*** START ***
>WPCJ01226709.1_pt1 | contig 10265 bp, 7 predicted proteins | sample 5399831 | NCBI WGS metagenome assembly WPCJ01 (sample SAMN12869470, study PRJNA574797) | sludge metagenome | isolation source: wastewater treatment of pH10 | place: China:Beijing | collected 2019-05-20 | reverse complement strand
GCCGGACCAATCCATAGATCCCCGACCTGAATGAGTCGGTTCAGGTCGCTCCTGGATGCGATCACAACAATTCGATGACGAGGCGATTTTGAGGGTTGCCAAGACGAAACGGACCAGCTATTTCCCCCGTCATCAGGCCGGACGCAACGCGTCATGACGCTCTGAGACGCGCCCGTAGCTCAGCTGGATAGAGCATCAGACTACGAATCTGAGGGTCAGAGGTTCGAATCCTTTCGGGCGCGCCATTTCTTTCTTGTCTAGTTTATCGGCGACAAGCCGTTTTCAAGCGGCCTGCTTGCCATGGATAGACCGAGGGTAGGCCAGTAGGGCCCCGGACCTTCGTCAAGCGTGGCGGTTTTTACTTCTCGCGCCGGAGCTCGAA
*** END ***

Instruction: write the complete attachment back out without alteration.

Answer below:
>WPCJ01226709.1_pt1 | contig 10265 bp, 7 predicted proteins | sample 5399831 | NCBI WGS metagenome assembly WPCJ01 (sample SAMN12869470, study PRJNA574797) | sludge metagenome | isolation source: wastewater treatment of pH10 | place: China:Beijing | collected 2019-05-20 | reverse complement strand
GCCGGACCAATCCATAGATCCCCGACCTGAATGAGTCGGTTCAGGTCGCTCCTGGATGCGATCACAACAATTCGATGACGAGGCGATTTTGAGGGTTGCCAAGACGAAACGGACCAGCTATTTCCCCCGTCATCAGGCCGGACGCAACGCGTCATGACGCTCTGAGACGCGCCCGTAGCTCAGCTGGATAGAGCATCAGACTACGAATCTGAGGGTCAGAGGTTCGAATCCTTTCGGGCGCGCCATTTCTTTCTTGTCTAGTTTATCGGCGACAAGCCGTTTTCAAGCGGCCTGCTTGCCATGGATAGACCGAGGGTAGGCCAGTAGGGCCCCGGACCTTCGTCAAGCGTGGCGGTTTTTACTTCTCGCGCCGGAGCTCGAA